Doha must deliver for developing countries

Blogs article written on the 26 Nov 2012

Oxfam has hit the ground running at the UN Climate Conference in Doha (COP18).  The team, led by Oxfam Australia’s Kelly Dent, released a hard hitting report on the eve of the talks showing that rich countries have been stalling on promised financial assistance to developing nations.

Progress on “climate finance” will be one of the crucial measures of success in Doha. Only around a third of the $30bn promised for 2010-2012 was “new money”, the rest having been recycled from earlier commitments. More than half of it was in loans, which can be crippling for poor communities. Most worryingly, there have been few concrete assurances that finance flows will continue beyond 2012 and scaled-up to meet an agreed $100bn a year by 2020.

Oxfam is seeing poor people in developing countries facing more severe drought, floods, hunger and disease as a result of climate change. From the Sahel to the Pacific, communities are being forced to adapt to a warming world. Developed countries, including Australia, must make solid new commitments in Doha that give poorer countries the confidence that they will receive the assistance they need over the coming years.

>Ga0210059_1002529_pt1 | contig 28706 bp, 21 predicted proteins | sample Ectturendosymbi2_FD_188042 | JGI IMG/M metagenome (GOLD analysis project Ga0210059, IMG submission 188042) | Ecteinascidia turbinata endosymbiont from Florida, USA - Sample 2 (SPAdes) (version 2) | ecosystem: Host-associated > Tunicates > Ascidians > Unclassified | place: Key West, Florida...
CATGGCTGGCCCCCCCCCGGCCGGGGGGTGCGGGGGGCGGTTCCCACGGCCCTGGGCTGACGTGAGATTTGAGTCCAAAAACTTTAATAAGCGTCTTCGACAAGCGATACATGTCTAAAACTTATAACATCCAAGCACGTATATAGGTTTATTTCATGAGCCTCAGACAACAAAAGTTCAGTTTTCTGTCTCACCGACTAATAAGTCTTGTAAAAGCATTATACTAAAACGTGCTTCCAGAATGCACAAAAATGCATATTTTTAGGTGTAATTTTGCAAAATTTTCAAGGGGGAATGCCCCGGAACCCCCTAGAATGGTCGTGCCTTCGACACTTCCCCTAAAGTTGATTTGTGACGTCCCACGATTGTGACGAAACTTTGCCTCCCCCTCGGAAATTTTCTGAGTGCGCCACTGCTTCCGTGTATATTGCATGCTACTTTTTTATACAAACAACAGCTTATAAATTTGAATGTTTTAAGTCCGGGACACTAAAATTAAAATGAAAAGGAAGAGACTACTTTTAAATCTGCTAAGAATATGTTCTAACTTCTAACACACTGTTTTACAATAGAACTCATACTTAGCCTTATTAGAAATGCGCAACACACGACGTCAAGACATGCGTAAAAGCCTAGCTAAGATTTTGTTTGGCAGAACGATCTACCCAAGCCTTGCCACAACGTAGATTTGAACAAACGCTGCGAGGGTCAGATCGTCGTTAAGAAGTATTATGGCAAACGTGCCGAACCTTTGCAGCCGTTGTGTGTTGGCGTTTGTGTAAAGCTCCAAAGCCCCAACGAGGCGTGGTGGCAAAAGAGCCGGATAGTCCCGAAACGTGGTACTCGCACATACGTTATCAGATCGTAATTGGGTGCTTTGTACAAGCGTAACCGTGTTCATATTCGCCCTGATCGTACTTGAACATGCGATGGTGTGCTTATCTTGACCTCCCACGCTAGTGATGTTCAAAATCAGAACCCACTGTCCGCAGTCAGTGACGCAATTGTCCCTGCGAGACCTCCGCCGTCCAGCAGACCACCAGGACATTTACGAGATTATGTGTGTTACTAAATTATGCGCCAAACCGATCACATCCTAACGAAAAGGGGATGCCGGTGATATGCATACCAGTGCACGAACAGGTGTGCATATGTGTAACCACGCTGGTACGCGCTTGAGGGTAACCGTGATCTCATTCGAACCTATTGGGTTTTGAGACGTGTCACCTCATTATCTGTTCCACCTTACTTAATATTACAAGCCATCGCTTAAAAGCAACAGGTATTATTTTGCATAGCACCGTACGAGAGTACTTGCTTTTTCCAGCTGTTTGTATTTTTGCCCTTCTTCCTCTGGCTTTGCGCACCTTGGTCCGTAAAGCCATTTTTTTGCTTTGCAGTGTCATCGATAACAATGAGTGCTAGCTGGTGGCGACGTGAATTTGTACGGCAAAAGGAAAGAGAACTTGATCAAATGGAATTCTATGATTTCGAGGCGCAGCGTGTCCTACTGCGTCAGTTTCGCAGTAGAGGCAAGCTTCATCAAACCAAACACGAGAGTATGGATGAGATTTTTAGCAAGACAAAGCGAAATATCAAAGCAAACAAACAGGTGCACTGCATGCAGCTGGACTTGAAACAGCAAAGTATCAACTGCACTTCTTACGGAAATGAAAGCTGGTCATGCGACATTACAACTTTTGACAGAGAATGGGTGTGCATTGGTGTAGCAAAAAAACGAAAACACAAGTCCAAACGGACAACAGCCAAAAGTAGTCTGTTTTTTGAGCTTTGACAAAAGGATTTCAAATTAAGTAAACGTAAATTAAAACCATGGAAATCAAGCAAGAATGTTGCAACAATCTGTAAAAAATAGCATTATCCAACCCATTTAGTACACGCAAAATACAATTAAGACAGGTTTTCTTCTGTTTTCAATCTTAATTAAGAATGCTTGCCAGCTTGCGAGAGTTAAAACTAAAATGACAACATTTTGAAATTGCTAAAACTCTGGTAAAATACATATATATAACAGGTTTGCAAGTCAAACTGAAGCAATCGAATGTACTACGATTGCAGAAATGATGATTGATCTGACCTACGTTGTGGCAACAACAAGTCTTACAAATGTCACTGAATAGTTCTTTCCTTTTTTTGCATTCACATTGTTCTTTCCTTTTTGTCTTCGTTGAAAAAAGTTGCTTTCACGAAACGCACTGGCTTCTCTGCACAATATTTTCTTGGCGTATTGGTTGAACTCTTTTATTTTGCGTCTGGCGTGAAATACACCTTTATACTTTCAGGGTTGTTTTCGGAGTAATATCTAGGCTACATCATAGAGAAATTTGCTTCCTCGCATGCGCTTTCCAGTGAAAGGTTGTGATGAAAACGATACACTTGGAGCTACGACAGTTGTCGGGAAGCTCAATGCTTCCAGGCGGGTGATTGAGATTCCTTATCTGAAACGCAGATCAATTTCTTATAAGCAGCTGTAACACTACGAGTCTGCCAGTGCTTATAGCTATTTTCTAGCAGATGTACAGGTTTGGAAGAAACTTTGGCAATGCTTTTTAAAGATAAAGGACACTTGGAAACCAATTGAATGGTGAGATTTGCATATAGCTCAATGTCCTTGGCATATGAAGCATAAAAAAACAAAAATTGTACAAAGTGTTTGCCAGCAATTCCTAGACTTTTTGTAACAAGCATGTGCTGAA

But that’s not all the negotiators will be working towards over the next two weeks. Among other things, they must also agree a second phase of the Kyoto Protocol, which expires at the end of this year.

Last year in Durban (COP17), governments agreed to finalize a comprehensive global climate agreement by 2015. This will apply to all countries and come into force in 2020. Kyoto provides the foundations for an international deal and its extension will provide the necessary bridge to this new and more ambitious agreement. Without it, there would be no binding international deal to cut emissions beyond 2012.

Australia has made a smart choice in agreeing to sign-up to “Kyoto2”. Oxfam supporters played a major role alongside WWF and other Australian NGOs in making sure this happened. The Government must now declare what its new emissions target will be. Our friends at Australian Conservation Foundation are campaigning hard to make our new Kyoto commitment count.

Along with nailing Kyoto2 and securing new climate finance commitments, the Oxfam team will also be encouraging more ambitious emissions targets for the near team (as we all know that current pledges fall way short of what the science demands!), talking to allies and governments about the impacts of climate change on food and agriculture, and helping lay the stepping stones to an effective global deal in 2015.

As ever, it will be a mad two weeks and we must expect a few surprises. Follow us on Twitter for the latest updates and insider scoops! @OxfamAustralia @simoncbradshaw